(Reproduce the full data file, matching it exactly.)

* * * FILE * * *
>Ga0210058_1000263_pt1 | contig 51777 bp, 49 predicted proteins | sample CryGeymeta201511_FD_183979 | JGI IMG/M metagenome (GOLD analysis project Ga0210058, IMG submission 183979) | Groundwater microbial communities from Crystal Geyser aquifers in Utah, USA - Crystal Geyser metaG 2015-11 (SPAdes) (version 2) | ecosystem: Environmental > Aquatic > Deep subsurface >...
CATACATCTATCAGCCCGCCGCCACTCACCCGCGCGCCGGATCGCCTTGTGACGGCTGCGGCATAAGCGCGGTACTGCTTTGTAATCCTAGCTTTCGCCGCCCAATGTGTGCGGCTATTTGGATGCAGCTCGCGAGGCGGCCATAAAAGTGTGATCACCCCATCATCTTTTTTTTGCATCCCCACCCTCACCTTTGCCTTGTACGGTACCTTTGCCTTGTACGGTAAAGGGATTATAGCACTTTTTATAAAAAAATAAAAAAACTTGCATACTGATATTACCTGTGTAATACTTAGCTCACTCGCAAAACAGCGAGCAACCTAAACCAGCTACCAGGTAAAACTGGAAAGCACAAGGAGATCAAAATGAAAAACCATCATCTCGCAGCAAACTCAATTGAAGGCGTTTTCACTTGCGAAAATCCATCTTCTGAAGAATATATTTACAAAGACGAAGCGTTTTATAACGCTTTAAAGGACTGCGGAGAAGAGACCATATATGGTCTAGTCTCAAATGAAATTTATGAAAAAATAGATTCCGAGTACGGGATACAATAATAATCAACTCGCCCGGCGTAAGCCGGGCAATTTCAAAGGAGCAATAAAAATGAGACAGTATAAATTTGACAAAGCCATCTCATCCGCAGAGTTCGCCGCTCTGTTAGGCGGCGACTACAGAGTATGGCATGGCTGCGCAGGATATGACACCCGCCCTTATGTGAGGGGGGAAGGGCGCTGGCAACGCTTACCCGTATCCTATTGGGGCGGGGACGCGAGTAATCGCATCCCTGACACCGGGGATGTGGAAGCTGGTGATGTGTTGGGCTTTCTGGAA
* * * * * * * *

>Ga0210058_1000263_pt1 | contig 51777 bp, 49 predicted proteins | sample CryGeymeta201511_FD_183979 | JGI IMG/M metagenome (GOLD analysis project Ga0210058, IMG submission 183979) | Groundwater microbial communities from Crystal Geyser aquifers in Utah, USA - Crystal Geyser metaG 2015-11 (SPAdes) (version 2) | ecosystem: Environmental > Aquatic > Deep subsurface >...
CATACATCTATCAGCCCGCCGCCACTCACCCGCGCGCCGGATCGCCTTGTGACGGCTGCGGCATAAGCGCGGTACTGCTTTGTAATCCTAGCTTTCGCCGCCCAATGTGTGCGGCTATTTGGATGCAGCTCGCGAGGCGGCCATAAAAGTGTGATCACCCCATCATCTTTTTTTTGCATCCCCACCCTCACCTTTGCCTTGTACGGTACCTTTGCCTTGTACGGTAAAGGGATTATAGCACTTTTTATAAAAAAATAAAAAAACTTGCATACTGATATTACCTGTGTAATACTTAGCTCACTCGCAAAACAGCGAGCAACCTAAACCAGCTACCAGGTAAAACTGGAAAGCACAAGGAGATCAAAATGAAAAACCATCATCTCGCAGCAAACTCAATTGAAGGCGTTTTCACTTGCGAAAATCCATCTTCTGAAGAATATATTTACAAAGACGAAGCGTTTTATAACGCTTTAAAGGACTGCGGAGAAGAGACCATATATGGTCTAGTCTCAAATGAAATTTATGAAAAAATAGATTCCGAGTACGGGATACAATAATAATCAACTCGCCCGGCGTAAGCCGGGCAATTTCAAAGGAGCAATAAAAATGAGACAGTATAAATTTGACAAAGCCATCTCATCCGCAGAGTTCGCCGCTCTGTTAGGCGGCGACTACAGAGTATGGCATGGCTGCGCAGGATATGACACCCGCCCTTATGTGAGGGGGGAAGGGCGCTGGCAACGCTTACCCGTATCCTATTGGGGCGGGGACGCGAGTAATCGCATCCCTGACACCGGGGATGTGGAAGCTGGTGATGTGTTGGGCTTTCTGGAA